Artesunate, best known as an antimalarial drug, is known to inhibit herpesvirus replication.94 Artesunate has been shown to inhibit EBV replication in both epithelial cells and lymphocytes. The mode of action is through a block on viral immediate early protein synthesis.95

H31 is a novel small molecule inhibitor of sequence-specific DNA binding of EBNA1 to the EBV OriP element.96 The EBV OriP is a 1.7 kb region of the EBV chromosome that supports the replication and stable maintenance of plasmids in human cells.97 Replication and persistence of extrachromosomal EBV episome in latently infected cells is dependent on the binding of EBV-encoded nuclear antigen 1 (EBNA1) to the EBV oriP element. H31 repressed the EBNA1-dependent transcription, replication and persistence of an EBV oriP plasmid. H31 induced progressive loss of EBV episome. In addition, H31 selectively retarded the growth of EBV-infected lymphoblastoid cell lines or BL cells. H31 inhibition of EBNA1-dependent DNA binding decreases transcription from and persistence of EBV episome in EBV-infected cells.96

The human GPCR, EBI2, is a key receptor in B cells, T cells and DCs, modulating the T and B cell response to bloodborne antigens.98 EBI2 is highly upregulated in response to EBV infection,55 T1DM, RA, SLE, MS, CFS/ME and several cancers.56 57 There are two EBI2 modulators in development. GSK682753A is a small molecule, potent EBI2 antagonist which blocks 7α25HC stimulation of the EBI2 receptor in a recombinant system.99 NIBR189 is a potent selective antagonist of EBI2, being developed in particular for cardiovascular disease.100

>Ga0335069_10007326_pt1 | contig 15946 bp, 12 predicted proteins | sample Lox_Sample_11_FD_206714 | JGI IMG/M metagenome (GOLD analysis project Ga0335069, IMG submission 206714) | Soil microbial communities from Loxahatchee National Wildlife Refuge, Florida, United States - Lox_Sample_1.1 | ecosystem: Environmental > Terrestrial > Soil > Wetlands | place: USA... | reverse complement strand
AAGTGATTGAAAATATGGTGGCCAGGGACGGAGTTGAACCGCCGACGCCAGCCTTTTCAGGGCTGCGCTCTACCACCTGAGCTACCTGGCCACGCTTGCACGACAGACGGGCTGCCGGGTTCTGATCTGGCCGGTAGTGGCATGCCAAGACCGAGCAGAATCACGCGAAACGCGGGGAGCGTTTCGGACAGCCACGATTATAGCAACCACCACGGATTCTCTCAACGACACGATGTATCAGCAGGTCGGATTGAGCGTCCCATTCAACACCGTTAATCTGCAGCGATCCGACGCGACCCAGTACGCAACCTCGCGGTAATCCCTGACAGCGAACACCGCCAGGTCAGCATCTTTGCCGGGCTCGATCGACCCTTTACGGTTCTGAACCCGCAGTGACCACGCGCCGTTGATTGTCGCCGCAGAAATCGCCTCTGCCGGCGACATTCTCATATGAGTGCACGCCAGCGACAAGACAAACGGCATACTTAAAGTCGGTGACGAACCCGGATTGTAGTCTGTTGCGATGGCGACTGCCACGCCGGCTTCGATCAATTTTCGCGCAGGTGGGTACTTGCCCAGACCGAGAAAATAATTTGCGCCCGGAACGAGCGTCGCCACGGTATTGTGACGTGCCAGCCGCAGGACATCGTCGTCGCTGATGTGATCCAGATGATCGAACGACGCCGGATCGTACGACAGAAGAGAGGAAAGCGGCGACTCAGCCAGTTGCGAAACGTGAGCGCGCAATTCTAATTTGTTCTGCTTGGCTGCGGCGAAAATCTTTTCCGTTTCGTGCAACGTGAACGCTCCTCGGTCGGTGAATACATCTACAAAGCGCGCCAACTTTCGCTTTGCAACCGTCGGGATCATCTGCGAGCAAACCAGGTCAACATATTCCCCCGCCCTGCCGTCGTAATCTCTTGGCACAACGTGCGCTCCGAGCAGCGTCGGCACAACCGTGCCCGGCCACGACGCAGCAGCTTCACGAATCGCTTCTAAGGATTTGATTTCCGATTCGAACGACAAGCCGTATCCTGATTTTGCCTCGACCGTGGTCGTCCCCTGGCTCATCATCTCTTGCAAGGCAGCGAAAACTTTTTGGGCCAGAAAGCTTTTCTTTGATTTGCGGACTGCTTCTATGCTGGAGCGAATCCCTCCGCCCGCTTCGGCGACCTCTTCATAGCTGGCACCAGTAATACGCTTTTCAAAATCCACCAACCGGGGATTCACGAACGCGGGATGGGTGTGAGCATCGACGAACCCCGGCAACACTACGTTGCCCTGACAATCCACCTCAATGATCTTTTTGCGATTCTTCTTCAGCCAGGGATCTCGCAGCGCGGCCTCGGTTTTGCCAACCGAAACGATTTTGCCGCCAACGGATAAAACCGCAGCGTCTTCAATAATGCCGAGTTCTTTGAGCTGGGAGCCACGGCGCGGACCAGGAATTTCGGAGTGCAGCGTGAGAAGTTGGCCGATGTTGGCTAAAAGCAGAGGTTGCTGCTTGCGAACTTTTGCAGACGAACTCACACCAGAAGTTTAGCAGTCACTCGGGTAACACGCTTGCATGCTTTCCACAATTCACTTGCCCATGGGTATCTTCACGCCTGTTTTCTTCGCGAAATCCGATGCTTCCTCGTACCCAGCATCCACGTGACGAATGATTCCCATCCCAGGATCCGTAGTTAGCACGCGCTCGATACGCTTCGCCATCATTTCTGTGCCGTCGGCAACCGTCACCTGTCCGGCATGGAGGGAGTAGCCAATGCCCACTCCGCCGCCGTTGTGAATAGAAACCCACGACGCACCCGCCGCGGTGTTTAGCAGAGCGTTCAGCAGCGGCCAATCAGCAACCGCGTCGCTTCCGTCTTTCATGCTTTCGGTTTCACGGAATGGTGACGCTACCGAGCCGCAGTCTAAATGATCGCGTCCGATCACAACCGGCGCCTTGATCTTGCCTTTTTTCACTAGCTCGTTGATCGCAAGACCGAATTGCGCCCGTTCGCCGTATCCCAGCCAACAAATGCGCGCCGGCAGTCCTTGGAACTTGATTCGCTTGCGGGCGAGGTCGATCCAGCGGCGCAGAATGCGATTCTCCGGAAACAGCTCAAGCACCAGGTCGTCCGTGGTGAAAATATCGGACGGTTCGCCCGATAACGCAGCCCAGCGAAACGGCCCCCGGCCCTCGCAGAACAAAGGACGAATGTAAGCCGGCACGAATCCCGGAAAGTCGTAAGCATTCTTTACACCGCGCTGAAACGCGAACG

Vitamins with anti-EBV activity

Higher plasma levels of vitamin C have been correlated with lower levels of EBV viral capsid antigen IgM and EA IgG in patients with acute and prolonged symptomatic EBV infection.101 Vitamin C has been shown to kill EBV+ BL cells and EBV-transformed B cells in vitro.102 Vitamin C was found to abrogate EBV activation in human lymphoblastoid cells.103

Vitamin D deficiency occurs with apparent increased frequency in acute IM.104 An inverse correlation was reported between vitamin D status and EBV load but not EBNA1 antibody level in relapsing, remitting MS (RR-MS).105 High-dose oral vitamin D3 supplementation was shown to lower anti-EBNA1 antibody level in patients with RR-MS.106 Vitamin D levels which reach a nadir during late winter and early spring are correlated with increased disease activity, clinical severity as well as relapse rates in several autoimmune diseases including MS, non-cutaneous flares of SLE, psoriasis and RA.107 The seasonality of infectious disease in general is markedly influenced by sunlight and vitamin D level, which explain the winter peaks of incidence of symptomatic infection with various respiratory viruses.108 109